Meet Brigadier General Qassem Suleimani, the commander of Iran's anti-American Qods Force.
12:00 AM, Oct 5, 2005 • By DAN DARLING
WITH RECENT U.S. and British allegations that shipments of explosives similar to those used by Iran's Islamic Revolutionary Guards Corps (IRGC) are being shipped into Iraq from Iran for use by the insurgency, it is long past time for American policy-makers to examine the role of Iranian Brigadier General Qassem Suleimani and the Qods (Jerusalem) Force unit under his command in fomenting and facilitating anti-American terrorist activity since the September 11 attacks.
The very nature of General Suleimani's position within the IRGC warrants him being on America's radar. As the commander of Qods Force, Suleimani is charged with overseeing the IRGC's extra-territorial operations and, according to Time magazine, he serves as a special advisor to Supreme Leader Ayatollah Ali Khamenei on the issues of both Iraq and Afghanistan. Under Suleimani--and his predecessor Ahmad Vahidi--Qods Force has been linked to nearly every instance of Iranian-backed terrorism over the course of the last decade, including the 1994 bombing of the Jewish community center in Buenos Aires, Argentina, that killed 85 and injured 230. A U.S. intelligence analysis of Qods Force leaked to the Washington Post in September 2003 provided even further insight into its activities.
According to the analysis, Qods Force has agents in most countries with large Muslim populations and its goal is to "form relationships with Islamic militant and radical groups and offer financial support either to the groups at large or to Islamic figures within them who are sympathetic to the principles and foreign policy goals of the Iranian government." Contrary to the conventional wisdom that rules out Shiite-Sunni cooperation, the analysis also stated that Qods Force had trained more than three dozen Shiite and Sunni foreign Islamic militant groups in paramilitary, guerrilla, and terror tactics, including assassination, kidnapping, torture, and explosives.
THESE ACTIVITIES are alarming enough but, as explained in a second Post story from September 2003, the organization's role in anti-U.S. activities extends even further. Citing a European intelligence official, the Post noted that after the fall of the Taliban al Qaeda's second-in-command Ayman al-Zawahiri (whose relationship with Qods Force goes back at least a decade) negotiated safe harbor for much of the surviving al Qaeda leadership inside Iran, including bin Laden's son and heir apparent, Saad, and the terror network's de facto ministers of war, finance, propaganda, and ideology. Numerous media reports listed future-Iraqi insurgent leader Abu Musab Zarqawi as among these refugees.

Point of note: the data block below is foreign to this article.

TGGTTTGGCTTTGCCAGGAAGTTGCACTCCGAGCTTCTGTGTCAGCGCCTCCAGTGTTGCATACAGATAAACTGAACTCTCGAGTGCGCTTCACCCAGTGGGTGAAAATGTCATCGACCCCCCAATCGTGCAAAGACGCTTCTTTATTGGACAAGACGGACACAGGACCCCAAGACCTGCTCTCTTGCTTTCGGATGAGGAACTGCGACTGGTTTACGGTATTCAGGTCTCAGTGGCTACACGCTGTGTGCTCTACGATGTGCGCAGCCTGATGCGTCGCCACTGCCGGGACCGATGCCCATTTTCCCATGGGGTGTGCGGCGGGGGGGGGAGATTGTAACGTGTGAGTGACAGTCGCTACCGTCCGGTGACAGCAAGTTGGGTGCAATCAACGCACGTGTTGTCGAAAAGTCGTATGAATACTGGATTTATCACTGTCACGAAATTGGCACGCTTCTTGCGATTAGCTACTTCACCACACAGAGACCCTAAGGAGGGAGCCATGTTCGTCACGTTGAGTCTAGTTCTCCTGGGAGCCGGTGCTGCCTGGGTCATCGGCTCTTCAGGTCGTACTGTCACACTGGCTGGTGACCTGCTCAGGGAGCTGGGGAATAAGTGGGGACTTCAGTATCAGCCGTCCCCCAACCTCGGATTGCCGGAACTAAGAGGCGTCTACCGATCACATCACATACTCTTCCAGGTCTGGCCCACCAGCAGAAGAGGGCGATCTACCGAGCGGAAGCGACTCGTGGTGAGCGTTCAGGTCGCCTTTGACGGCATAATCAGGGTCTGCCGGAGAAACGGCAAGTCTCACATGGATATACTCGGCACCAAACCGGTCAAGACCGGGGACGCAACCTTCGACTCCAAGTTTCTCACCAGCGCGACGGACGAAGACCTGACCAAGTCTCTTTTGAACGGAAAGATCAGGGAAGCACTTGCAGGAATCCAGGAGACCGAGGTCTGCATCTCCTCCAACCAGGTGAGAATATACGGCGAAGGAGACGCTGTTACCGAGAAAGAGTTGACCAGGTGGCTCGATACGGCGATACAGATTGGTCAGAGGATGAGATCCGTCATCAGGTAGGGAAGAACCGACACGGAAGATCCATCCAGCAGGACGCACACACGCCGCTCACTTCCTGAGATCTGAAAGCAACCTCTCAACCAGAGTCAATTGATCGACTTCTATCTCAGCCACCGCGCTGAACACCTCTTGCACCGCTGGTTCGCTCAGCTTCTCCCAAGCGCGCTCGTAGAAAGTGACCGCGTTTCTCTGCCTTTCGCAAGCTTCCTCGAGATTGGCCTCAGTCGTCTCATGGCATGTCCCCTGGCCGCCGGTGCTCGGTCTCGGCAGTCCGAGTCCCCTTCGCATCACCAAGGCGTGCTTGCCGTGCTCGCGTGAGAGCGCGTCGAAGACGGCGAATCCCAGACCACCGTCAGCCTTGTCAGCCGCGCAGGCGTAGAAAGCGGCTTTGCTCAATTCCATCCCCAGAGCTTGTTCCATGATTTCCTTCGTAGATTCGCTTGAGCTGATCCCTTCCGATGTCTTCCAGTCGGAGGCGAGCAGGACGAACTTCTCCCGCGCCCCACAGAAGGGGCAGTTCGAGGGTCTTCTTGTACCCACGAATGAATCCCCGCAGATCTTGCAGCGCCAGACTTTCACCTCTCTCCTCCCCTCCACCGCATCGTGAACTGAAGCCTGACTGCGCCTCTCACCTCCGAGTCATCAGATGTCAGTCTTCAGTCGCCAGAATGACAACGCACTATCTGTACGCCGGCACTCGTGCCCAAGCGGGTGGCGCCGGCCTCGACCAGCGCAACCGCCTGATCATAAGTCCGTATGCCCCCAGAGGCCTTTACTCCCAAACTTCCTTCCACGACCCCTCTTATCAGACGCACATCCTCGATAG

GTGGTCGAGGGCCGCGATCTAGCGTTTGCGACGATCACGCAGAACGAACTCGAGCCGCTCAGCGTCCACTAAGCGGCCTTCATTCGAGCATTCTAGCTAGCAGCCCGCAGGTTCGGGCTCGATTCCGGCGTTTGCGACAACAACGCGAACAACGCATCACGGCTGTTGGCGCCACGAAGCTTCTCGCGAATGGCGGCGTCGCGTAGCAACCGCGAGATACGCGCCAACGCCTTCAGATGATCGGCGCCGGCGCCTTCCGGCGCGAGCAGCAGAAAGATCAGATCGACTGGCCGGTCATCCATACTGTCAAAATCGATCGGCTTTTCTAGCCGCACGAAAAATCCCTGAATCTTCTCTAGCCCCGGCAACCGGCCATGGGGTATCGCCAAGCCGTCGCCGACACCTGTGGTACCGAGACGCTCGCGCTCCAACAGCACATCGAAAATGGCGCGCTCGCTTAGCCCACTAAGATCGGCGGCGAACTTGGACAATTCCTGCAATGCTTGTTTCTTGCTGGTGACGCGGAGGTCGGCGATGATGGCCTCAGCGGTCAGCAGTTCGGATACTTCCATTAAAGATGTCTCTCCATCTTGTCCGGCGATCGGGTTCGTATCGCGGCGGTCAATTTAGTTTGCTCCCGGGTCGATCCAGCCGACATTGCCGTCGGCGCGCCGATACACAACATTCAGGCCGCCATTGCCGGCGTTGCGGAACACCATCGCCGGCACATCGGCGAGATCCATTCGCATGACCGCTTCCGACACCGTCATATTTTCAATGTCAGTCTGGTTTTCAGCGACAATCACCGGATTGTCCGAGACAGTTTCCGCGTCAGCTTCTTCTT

While Zarqawi quickly left Iran for Iraq (possibly under duress from Iranian authorities because of both his anti-Shiite views and the government's desire to counter U.S. criticism that Iran was soft on al Qaeda), the rest of the al Qaeda leaders who took refuge in Iran continue to operate. Despite Iranian claims that any al Qaeda members within its borders are "in custody," these senior leaders appear to continue to operate within what a French counter-terrorism official described to AFP in July 2004 as "controlled freedom of movement"--a controlled freedom due in no small part to the influence of Qods Force.
THE ANTI-AMERICAN ACTIVITIES of Qods Force aren't simply limited to protecting the al Qaeda leadership. According to a report in Time, as early as September 2002 Ali Khamenei placed General Suleimani in charge of organizing various Iraqi groups as part of an Iranian plan to dominate the country following Saddam's removal. Among these targeted groups were the Badr Brigades military wing of the Supreme Council for Islamic Revolution in Iraq (SCIRI is now a key member of the Iraqi ruling coalition), the Mujahideen for Islamic Revolution in Iraq (MIRI), Thar-Allah, and Iran's favorite proxy, the Lebanese Hezbollah. Yet it was not until April 2004 and the beginning of Muqtada al-Sadr's failed uprising that Qods Force would truly make its presence in Iraq felt.
As reported by the London Arabic newspaper al-Sharq al-Awsat, al-Sadr visited Iran in late 2003 and met with General Suleimani. At the onset of al-Sadr's uprising, the paper reported that Qods Force had set up training camps at Qasr Shireen, Ilam, and Hamid in southern Iran along the Iraqi border to train the radical cleric's Mahdi Army and financed his campaign to the tune of $80,000,000. A March 2005 report by the Brussels-based International Crisis Group (ICG) treated most charges of Iranian meddling in Iraq with skepticism, but quoted one E.U. diplomat as saying that "[Qassem] Suleimani seemingly had an agenda to support Muqtada al-Sadr in the Najaf crisis. . . . But as the war went on, he withdrew his support." The report cited another diplomat as saying that Iran had provided al-Sadr with "funding and arms."